Jewish World Review

JWR's Pundits
World Editorial
Cartoon Showcase

Mallard Fillmore

Michael Barone
Mona Charen
Linda Chavez
Greg Crosby
Larry Elder
Don Feder
Suzanne Fields
James Glassman
Paul Greenberg
Bob Greene
Betsy Hart
Nat Hentoff
David Horowitz
Marianne Jennings
Michael Kelly
Mort Kondracke
Ch. Krauthammer
Lawrence Kudlow
Dr. Laura
John Leo
David Limbaugh
Michelle Malkin
Jackie Mason
Chris Matthews
Michael Medved
Kathleen Parker
Wes Pruden
Sam Schulman
Amity Shlaes
Roger Simon
Tony Snow
Thomas Sowell
Cal Thomas
Jonathan S. Tobin
Ben Wattenberg
George Will
Bruce Williams
Walter Williams
Mort Zuckerman

Consumer Reports

French rappers' lyrics targeted as Muslim-born hate speech | (KRT) PARIS A group of rap musicians faces an unusual showdown with the government over lyrics that officials say threaten French police and sympathize with Palestinian suicide bombers.

Interior Minister Nicholas Sarkozy, who last year introduced a law that made insulting a police officer a crime punishable by two years in jail, announced that he would bring charges against the Parisian rap group Sniper for tunes that he says are anti-Semitic, racist and insulting.

"Those who do not respect the rules of the Republic will be taken to court," Sarkozy told France's parliament last week.

Sniper, made up of three Parisians of North African origin and a fourth from Reunion, a French island off the coast of Madagascar, denied that their music had anything to do with anti-Semitism or racism.

"Music in general, ours in particular, is composed of strong images (and) is not to be taken at face value," the group said in a statement.

The crackdown on the lyrics comes at a time of growing concern about France's failure to integrate its large North African immigrant communities, and a rise in anti-Semitic incidents blamed on anger among French Muslims over Israel's harsh treatment of Palestinians.

After an attack on a Jewish school annex on Saturday, French President Jacques Chirac this week established a commission to investigate the "new anti-Semitism" that analysts attribute to the growing alienation of Europe's largest Muslim population. No one was hurt in the attack and no suspects have been arrested.

Donate to JWR

Impoverished, unemployed and victimized by discrimination, many in these immigrant communities feel deeply hostile to French society. The young rappers, whose music catches the angry edge of their American counterparts, say their lyrics merely reflect life in the banlieues - the grim housing projects that ring France's urban centers - and the reality of the Muslim political consciousness in Europe.

"What would do if they killed your father and destroyed your house?" asks the lyric of the song entitled "Stone Thrower."

"Palestinians in streets/Israelis in the buses.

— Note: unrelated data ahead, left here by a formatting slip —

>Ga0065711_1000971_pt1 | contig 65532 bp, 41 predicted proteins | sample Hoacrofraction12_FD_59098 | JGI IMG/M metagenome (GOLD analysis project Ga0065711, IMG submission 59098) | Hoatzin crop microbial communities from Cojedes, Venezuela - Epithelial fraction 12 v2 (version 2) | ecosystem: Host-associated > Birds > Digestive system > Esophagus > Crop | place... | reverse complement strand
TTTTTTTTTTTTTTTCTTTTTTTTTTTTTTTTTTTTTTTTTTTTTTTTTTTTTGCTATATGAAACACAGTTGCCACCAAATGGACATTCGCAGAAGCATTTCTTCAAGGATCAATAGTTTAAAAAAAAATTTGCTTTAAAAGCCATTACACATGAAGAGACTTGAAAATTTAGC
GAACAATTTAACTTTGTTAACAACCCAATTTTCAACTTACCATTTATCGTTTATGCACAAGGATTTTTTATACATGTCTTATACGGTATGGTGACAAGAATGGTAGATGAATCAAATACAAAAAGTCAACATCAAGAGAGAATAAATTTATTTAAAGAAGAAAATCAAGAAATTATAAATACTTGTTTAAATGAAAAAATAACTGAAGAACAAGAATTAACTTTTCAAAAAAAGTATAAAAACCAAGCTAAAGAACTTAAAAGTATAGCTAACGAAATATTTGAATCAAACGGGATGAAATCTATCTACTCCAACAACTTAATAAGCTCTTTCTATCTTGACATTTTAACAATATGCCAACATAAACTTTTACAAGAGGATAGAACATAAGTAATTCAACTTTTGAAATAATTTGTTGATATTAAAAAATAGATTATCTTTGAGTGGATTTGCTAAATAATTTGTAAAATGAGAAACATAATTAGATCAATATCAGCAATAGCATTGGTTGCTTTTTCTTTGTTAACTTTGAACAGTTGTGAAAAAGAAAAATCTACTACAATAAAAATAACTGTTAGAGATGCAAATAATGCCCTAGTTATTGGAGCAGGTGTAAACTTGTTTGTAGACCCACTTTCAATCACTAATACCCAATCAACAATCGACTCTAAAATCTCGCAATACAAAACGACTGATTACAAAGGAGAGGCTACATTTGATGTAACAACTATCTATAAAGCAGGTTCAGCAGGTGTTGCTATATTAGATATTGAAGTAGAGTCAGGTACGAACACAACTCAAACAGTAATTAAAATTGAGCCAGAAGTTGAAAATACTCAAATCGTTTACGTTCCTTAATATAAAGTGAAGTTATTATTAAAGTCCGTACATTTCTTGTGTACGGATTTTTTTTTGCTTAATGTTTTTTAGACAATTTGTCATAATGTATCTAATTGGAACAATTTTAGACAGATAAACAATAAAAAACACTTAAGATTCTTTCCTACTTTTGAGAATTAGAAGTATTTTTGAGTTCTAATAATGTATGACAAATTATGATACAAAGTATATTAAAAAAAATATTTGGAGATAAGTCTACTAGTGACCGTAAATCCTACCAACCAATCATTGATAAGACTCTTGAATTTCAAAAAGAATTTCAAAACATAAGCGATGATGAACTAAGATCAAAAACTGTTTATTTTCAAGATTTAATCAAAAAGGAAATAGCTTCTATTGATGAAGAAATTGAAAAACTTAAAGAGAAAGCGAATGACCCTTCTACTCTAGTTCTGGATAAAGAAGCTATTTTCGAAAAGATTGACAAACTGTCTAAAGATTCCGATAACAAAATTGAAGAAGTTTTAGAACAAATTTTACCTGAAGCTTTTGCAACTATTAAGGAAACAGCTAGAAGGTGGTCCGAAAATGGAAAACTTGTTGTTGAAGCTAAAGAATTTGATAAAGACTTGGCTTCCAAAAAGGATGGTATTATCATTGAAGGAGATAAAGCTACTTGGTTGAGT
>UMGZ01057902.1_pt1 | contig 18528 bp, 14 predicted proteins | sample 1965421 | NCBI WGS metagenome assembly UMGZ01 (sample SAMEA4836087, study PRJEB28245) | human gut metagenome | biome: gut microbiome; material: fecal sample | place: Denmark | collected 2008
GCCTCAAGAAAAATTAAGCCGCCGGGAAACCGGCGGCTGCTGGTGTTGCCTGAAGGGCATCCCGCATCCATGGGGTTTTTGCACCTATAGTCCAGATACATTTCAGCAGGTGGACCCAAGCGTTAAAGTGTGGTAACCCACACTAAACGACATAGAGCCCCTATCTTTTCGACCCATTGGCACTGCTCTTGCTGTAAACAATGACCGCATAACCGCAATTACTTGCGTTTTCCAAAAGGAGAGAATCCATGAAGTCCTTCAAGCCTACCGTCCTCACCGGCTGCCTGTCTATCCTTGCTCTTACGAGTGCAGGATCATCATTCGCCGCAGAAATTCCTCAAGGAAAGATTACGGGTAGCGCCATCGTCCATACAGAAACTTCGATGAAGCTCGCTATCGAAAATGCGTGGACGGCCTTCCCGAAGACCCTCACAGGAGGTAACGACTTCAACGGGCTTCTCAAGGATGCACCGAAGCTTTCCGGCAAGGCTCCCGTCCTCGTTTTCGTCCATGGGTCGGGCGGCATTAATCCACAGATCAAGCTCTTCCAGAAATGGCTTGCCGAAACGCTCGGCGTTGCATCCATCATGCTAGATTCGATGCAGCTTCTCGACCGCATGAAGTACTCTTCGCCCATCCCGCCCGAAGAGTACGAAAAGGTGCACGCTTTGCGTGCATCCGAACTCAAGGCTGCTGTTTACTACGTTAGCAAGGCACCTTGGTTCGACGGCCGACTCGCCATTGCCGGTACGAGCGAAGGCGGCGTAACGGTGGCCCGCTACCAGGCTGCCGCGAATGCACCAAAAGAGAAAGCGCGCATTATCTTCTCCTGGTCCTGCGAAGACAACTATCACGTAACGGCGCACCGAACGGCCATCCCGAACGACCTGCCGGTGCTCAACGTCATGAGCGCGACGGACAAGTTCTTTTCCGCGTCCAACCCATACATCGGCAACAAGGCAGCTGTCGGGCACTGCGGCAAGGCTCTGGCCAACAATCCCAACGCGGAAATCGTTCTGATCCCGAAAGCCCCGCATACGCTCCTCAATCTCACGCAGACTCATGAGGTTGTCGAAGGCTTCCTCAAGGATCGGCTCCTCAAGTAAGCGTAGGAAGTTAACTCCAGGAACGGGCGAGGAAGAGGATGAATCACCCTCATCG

"Evil for evil/Avenge your own.

"To blow yourself up is resistance."

"The song is not inciting young people to violence," said Clovis Carime, a rap enthusiast who works in a Paris music store. "The musicians don't take sides in the song. They are reflecting what's happening in Israel - at least that's the way young people here see it."

"Stone Thrower" is from Sniper's second CD, which has sold more than 250,000 copies on Warner Music's East West label, a huge number by French standards.

For weeks, Sniper's concerts have been dogged by protesters from far-right nationalist groups. A number of performances have been canceled. But in the tight world of rap music, where American artists have long been the trend-setters, running afoul of the establishment is considered a marketing asset.

Sarkozy, the interior minister, first came to national prominence last year when he introduced a series of tough measures aimed at youths in the housing projects. In addition to the law that made it a crime to insult a police officer, another law carried a two-month jail sentence for loitering in the communal areas of the housing projects.

Civil rights activists accused Sarkozy of "criminalizing the poor" but opinion polls showed that his crackdown enjoyed broad public support.

In addition to the commission on anti-Semitism, the government this week also announced a five-year plan to rejuvenate 160 of France's most impoverished housing projects. Prime Minister Jean-Pierre Raffarin said the aim was to "smash the ghettos" of social deprivation where most of France's immigrants live.

Every weekday publishes what many in Washington and in the media consider "must reading." Sign up for the daily JWR update. It's free. Just click here.

Comment by clicking here.


© 2003, Chicago Tribune Distributed by Knight Ridder/Tribune Information Services